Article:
Los Angeles Galleries and Museum at Odds Over Bergamot Station Revamp

The fate of the Santa Monica Museum of Art hangs in the balance.

santa-monica-museum-art
An opening reception at the Santa Monica Museum of Art.
Photo: Ryan Miller/Capture Imaging.

The most recent Santa Monica City Council meeting (September 9) regarding renovation plans for Bergamot Station—a multi-acre site that houses the Santa Monica Museum of Art and roughly 40 galleries—was a telling one. Hearings and deliberations on selecting a possible developer lasted more than five hours and included laborious discussions about parking, dining venues, the museum’s expansion, and a possible new hotel. In the end, the city council voted (5-1) for Worthe Real Estate Group, a local business whose plan has widely been deemed the most conservative and least likely to radically alter the longstanding arts center.

A more expansive proposal from rival developer 26Street TOD, which was backed by some staff members from various city council departments, including cultural affairs manager Jessica Cusick, was shelved for the time being. That plan was widely viewed as being more favorable to the Santa Monica Museum of Art than to the galleries. A report in the Los Angeles Times pointed out that the museum would have received a fully paid-for new building and a $10-million endowment. The decision for Worthe is not binding. As the Times points out: “There’s no guarantee that a final agreement will be reached, and no obligation on the city’s part to go ahead with the Worthe plan.”

Cusick told artnet News via email: ” Five of the six council members present that night felt that the Worthe team would be a better potential partner for the City and directed the City Manager to enter into an exclusive negotiating agreement with the Worthe team. City staff will be entering into a negotiating process and will return to Council with updates as that process moves forward.”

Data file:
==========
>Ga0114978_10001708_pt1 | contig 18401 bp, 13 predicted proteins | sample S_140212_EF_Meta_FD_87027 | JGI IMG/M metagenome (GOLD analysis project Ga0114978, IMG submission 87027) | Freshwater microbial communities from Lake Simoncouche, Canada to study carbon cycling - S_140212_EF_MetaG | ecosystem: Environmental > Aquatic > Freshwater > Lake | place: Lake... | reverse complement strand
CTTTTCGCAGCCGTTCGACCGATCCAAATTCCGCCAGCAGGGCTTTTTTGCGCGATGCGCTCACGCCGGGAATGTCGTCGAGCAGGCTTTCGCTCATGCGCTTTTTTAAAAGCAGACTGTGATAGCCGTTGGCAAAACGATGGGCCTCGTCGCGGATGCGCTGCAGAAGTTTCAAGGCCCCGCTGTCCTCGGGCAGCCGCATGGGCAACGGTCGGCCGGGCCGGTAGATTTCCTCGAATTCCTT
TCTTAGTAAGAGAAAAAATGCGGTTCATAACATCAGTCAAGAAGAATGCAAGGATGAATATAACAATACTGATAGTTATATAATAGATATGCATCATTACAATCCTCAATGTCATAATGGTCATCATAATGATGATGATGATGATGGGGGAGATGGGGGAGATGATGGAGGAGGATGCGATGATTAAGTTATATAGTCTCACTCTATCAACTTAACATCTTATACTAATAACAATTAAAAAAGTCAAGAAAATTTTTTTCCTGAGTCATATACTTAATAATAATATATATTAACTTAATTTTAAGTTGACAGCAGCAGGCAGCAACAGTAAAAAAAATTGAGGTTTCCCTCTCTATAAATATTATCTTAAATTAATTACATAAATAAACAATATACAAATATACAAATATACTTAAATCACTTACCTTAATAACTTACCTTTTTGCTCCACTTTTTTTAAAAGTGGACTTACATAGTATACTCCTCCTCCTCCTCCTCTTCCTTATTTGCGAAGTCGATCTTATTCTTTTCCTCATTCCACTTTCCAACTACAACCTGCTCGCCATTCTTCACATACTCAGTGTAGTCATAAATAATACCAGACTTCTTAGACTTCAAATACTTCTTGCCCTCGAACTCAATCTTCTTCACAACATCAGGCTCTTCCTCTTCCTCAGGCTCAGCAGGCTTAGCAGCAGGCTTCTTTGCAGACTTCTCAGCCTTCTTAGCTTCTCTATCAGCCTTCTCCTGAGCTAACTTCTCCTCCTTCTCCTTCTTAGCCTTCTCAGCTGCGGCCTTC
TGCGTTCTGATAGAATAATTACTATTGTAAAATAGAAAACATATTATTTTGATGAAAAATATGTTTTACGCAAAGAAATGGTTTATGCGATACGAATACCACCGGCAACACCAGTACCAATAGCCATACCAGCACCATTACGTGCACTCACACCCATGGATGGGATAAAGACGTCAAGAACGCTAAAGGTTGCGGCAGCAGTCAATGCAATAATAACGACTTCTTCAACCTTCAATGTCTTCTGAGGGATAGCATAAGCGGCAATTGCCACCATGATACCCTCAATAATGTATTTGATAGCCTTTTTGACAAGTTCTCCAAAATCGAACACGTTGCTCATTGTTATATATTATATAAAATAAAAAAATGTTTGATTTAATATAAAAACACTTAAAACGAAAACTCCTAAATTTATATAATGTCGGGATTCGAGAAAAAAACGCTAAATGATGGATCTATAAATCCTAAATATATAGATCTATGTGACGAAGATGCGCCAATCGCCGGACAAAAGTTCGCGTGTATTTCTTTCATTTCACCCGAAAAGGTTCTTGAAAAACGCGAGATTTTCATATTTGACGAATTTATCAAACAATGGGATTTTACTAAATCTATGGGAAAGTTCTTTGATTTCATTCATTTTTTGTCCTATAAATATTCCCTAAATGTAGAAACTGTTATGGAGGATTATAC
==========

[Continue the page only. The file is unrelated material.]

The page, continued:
Bergamot-Station

Bergamot Station.
Photo: CalderOliver, via Wikimedia Commons.

Wayne Blank, co-owner of Shoshana Wayne Gallery, was pleased with the result, telling artnet News: “City Council overwhelmingly chose the developer with the best plan.” Blank criticized certain elements of the 26Street TOD plan for “ignoring both the community and what the galleries wanted.” He cited, for example, a proposed underground parking garage that he says would have “destroyed Bergamot. You can’t dig up the cement to put in underground parking and expect galleries to stay in business.” Blank says a “big schism” had developed between the galleries and the museum where historically “a friendly atmosphere” existed for most of the roughly 15 years they have co-existed there.

“We are pleased that Santa Monica City Council has made the decision to enter into exclusive negotiations with a developer and move forward with the revitalization of Bergamot Station,” a spokesperson for the museum told artnet News via email. “The Santa Monica Museum of Art is looking forward to working closely with the City, the Worthe Group, and our neighbors to transform Bergamot into a vibrant town square, a bright star in the cultural latticework formed by the coming Metro Expo line.”

Whichever plan the city goes ahead with, it will not necessarily be smooth sailing for the museum. While the galleries occupy a five-acre section of city-owned land, the museum occupies a portion of privately owned land, owned by none other than Blank and his partner Shoshana Blank. He gripes that they “pay less than what other tenants do,” and have “ignored rent increases over the years.” Blank adds that the museum is “basically not able to meet their expenses.”

According to the City Council’s 26Street proposal: “In 1989 the City purchased the site with transit funds with the goal of serving future transit needs in Santa Monica and providing a source of revenue for the Big Blue Bus. The Exposition (‘Expo)’ light rail line is scheduled to open in early 2016 immediately adjacent to the Site…[which] will bring significant new activity to the Site.”


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